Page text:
Increased Competition, Cost of Turns Good Reasons to Focus on Renewals

According to a recent NMHC survey resident renewal intent dropped from 65% in the second quarter of 2010 to 54.9% in the fourth quarter of 2013. That number could drop further considering there are 240,300 units scheduled for delivery this year, and considering how expensive turns can be – between $1,500 and $2,000 per unit on average – it’s going to be increasingly important for property managers to focus on retention tactics.

Multifamily Executive recently ran a piece about renewals that had some tips and tactics for boosting renewals. Here’s a taste:

Making sure associates are communicating on a personal level with residents is part and parcel to the corporate culture, one of the most important ways the FSSR office touches base, Casio-Smith says.

“You’ve got to follow up with them every chance you get,” she says. “If you know something personal about them, if it’s their birthday or if you know their wife is in the hospital battling cancer, then you should acknowledge that. Or it could be just following up with them on something as basic as service request.”…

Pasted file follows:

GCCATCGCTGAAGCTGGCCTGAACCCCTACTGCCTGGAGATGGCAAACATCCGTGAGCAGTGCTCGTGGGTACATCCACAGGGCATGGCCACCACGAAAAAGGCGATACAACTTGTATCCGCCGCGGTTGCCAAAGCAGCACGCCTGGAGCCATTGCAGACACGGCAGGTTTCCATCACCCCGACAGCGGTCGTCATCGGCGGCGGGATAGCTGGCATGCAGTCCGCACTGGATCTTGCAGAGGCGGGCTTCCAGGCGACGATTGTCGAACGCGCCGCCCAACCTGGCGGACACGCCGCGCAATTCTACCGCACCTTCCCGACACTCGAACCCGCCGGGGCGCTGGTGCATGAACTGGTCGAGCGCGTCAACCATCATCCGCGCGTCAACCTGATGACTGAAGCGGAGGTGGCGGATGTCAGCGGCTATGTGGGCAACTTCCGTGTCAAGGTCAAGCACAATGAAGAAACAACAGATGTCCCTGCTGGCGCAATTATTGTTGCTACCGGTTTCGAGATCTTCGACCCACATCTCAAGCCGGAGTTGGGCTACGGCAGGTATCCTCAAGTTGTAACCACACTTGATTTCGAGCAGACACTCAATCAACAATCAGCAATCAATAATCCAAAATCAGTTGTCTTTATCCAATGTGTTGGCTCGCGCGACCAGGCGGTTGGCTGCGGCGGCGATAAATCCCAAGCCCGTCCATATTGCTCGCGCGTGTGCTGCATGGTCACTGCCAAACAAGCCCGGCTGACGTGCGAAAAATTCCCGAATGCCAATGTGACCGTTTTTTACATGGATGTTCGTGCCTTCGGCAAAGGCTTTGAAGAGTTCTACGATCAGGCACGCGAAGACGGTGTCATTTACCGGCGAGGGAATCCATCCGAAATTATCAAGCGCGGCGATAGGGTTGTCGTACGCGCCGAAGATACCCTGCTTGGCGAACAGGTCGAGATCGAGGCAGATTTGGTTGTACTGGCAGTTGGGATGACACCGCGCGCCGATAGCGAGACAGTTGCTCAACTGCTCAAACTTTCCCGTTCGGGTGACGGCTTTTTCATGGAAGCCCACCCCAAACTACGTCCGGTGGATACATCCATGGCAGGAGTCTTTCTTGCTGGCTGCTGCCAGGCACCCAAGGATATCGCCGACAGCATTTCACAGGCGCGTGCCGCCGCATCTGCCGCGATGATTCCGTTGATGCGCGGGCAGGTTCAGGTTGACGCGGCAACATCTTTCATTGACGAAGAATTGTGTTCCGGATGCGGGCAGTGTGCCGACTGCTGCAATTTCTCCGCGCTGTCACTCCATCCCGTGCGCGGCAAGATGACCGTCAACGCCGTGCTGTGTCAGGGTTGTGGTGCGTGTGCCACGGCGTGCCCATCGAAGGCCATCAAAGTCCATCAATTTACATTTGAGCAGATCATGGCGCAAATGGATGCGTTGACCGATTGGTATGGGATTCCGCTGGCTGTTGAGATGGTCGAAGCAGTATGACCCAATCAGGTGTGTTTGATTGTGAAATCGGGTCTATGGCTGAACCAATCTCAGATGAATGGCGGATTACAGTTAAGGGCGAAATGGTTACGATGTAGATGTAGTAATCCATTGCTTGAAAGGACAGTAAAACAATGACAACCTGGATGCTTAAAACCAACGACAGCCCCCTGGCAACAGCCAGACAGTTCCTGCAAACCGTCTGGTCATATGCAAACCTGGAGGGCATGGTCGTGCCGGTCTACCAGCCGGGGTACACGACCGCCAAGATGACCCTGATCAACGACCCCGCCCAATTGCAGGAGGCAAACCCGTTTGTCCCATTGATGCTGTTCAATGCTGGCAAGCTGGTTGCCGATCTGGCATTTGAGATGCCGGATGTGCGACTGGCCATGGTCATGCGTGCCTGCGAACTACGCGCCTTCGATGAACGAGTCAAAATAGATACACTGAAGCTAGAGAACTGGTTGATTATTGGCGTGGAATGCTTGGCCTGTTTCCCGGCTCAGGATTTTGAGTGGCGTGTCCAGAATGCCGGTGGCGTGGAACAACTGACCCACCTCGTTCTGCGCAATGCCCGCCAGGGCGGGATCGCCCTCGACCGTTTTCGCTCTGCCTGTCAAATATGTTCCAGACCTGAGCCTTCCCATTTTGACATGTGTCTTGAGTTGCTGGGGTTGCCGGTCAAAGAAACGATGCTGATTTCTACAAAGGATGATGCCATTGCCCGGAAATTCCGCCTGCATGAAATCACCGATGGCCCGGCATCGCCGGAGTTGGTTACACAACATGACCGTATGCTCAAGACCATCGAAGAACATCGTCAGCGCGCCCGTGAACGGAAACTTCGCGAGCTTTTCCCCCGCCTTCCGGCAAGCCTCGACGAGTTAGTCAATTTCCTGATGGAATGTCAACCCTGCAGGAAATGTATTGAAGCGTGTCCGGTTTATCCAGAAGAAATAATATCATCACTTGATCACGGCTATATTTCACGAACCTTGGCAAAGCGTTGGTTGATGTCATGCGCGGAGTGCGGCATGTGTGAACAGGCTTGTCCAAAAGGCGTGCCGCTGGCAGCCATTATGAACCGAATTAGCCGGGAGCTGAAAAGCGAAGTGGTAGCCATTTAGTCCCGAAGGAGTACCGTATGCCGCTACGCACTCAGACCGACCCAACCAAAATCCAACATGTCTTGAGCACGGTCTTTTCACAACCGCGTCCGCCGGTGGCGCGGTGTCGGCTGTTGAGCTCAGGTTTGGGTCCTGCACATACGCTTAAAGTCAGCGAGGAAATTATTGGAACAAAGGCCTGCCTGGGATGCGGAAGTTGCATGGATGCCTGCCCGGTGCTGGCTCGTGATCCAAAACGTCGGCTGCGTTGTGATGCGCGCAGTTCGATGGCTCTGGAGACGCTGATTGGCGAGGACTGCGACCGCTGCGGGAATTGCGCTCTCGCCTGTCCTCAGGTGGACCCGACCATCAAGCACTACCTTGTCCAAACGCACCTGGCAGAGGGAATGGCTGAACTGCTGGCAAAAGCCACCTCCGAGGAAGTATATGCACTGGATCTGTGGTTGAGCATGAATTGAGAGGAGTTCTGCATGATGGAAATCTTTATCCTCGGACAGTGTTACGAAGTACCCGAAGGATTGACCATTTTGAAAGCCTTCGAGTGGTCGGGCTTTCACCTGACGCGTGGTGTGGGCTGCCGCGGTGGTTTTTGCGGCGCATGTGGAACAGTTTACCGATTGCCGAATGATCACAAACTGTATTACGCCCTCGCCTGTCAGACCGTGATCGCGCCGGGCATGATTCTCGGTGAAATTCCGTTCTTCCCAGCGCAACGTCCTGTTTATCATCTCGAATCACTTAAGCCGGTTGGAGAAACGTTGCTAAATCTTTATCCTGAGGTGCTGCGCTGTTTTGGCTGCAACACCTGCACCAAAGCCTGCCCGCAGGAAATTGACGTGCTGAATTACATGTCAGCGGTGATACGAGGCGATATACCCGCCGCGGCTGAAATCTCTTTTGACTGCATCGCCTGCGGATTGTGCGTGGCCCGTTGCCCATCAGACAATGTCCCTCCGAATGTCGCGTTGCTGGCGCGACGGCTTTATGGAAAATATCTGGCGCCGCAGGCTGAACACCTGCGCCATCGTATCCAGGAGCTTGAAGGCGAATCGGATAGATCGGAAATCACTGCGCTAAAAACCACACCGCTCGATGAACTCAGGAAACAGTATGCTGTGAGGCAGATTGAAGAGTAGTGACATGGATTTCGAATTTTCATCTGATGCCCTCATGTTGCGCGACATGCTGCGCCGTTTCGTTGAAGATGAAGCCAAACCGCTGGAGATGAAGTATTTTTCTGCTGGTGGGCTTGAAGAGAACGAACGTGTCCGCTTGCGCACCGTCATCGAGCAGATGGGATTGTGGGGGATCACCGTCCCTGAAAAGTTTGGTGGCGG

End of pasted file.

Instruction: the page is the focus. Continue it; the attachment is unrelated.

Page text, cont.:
And then there are renewal incentives:

Some of the company’s most popular incentives include one-time complimentary house cleaning or valet laundry service. And it’s easy to develop a relationship with the companies offering the cleaning services since they may garner new business from the apartment community through the renewal gifts…

Kristin Stanton, senior vice president of operations at Greensboro, N.C.–based Bell Partners, saysupgrades to homes works in some markets while it doesn’t work in others.

Interior upgrades, such as accent wall paint, upgraded light fixtures or the addition of ceiling fans, seem to be the most popular kind of renovation that people prefer, Stanton says. And if that doesn’t convince someone to stay, there are other upgrade options as well.